More than half of Europe's population could be infected with the highly mutated Omicron variant of COVID-19 over the next six to eight weeks, the World Health Organization (WHO) warned Tuesday, issuing a bleak forecast amid "a new West-to-East tidal wave [of infection] sweeping across the region."
"It [Omicron] is quickly becoming the dominant virus in Western Europe and is now spreading into the Balkans," Dr. Hans Kluge, regional director for Europe at the WHO, said during a press briefing Tuesday, citing data from the Institute for Health Metrics and Evaluation. "The region saw over seven million cases of COVID-19 in the first week of 2022, more than doubling over a two-week period."
As of Jan. 10, 26 countries in Europe have reported over 1% of their population have been infected with COVID-19 each week, according to the United Nations.
"At this rate, the Institute for Health Metrics and Evaluation forecasts that more than 50% of the populations in the region will be infected with Omicron in the next six to eight weeks," Kluge warned.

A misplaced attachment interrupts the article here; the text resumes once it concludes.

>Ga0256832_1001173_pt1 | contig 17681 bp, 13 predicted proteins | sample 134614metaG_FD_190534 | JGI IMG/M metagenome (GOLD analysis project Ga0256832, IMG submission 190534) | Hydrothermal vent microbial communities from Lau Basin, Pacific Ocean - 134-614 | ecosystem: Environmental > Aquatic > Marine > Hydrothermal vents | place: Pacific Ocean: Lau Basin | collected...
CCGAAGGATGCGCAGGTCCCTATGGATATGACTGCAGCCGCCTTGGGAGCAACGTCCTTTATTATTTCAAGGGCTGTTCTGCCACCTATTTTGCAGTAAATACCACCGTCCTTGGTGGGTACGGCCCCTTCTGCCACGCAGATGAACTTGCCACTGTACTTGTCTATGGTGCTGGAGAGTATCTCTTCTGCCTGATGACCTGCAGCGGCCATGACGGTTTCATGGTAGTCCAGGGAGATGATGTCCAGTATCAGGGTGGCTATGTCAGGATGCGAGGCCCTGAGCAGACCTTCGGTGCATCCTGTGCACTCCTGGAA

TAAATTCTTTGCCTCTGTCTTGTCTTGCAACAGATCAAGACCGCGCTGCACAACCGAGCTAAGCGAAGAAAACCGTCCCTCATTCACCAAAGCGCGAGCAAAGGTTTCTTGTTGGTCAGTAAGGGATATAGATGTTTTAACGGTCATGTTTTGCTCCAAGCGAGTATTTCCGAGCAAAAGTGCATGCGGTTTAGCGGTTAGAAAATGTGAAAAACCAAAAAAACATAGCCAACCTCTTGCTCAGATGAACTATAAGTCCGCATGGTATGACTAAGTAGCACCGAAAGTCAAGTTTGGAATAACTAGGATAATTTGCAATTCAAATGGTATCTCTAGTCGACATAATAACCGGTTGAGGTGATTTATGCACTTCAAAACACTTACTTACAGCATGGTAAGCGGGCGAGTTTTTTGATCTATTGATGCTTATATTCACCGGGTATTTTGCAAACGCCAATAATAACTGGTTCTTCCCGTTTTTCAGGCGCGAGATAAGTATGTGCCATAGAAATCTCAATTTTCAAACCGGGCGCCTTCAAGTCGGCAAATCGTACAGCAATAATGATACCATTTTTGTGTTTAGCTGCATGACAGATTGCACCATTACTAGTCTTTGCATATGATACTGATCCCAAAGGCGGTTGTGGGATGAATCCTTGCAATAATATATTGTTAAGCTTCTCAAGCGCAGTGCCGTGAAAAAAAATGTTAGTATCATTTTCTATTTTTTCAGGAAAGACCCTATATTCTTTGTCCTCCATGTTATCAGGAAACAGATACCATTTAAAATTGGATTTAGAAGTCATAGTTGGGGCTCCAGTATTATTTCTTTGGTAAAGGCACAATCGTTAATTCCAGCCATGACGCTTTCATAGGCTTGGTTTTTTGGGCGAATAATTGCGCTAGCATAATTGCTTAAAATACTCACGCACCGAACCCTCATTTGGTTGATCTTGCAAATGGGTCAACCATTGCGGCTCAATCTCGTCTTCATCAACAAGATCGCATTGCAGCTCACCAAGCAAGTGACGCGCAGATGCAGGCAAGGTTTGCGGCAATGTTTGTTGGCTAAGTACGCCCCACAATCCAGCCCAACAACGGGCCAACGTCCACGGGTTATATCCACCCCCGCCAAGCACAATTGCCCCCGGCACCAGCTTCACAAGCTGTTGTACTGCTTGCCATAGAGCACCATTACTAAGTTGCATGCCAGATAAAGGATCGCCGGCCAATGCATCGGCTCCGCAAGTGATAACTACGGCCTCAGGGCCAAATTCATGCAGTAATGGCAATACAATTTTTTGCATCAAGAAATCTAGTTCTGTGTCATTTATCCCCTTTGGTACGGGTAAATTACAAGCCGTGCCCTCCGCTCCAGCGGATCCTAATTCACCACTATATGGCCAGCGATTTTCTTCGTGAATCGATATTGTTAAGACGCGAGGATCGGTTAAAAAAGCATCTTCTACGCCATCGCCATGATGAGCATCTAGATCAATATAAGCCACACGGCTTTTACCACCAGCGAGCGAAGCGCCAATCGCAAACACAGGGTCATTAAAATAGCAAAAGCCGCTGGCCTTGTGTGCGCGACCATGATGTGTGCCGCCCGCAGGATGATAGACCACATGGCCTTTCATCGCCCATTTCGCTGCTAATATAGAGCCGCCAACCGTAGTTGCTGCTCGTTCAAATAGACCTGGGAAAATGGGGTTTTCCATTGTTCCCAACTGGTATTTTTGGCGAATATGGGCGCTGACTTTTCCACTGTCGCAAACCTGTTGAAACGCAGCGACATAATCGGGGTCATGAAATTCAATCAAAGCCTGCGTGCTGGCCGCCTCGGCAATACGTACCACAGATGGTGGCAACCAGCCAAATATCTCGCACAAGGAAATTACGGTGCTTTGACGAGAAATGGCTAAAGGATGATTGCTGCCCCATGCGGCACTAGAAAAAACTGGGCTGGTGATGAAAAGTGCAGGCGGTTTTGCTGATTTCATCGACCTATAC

While recent studies suggest that Omicron is less likely to case severe disease compared to other prominent COVID variants, the strain is highly contagious and can infect people even if they are full vaccinated, threatening more vulnerable populations.
The Omicron wave in Europe is also leading to rising COVID hospitalization rates, due to the unprecedented scale of transmission brought by the highly contagious strain. Kluge said Omicron is "challenging health systems and service delivery in many countries where Omicron has spread at speed and threatens to overwhelm in many more". However, Kluge stated that mortality rates had remained stable and continued to be highest in countries with a combination of high infection and low vaccination rates.
Despite the variant's ability to infect many that are fully vaccinated, Kluge reiterated that currently approved vaccines, which include shots developed by Pfizer
Moreover, Kluge said that booster shots may play an essential role in protecting more vulnerable populations against severe disease. Kluge added that countries should make it a priority to avoid and reduce harm among those more vulnerable and minimize disruptions to healthcare systems and essential services.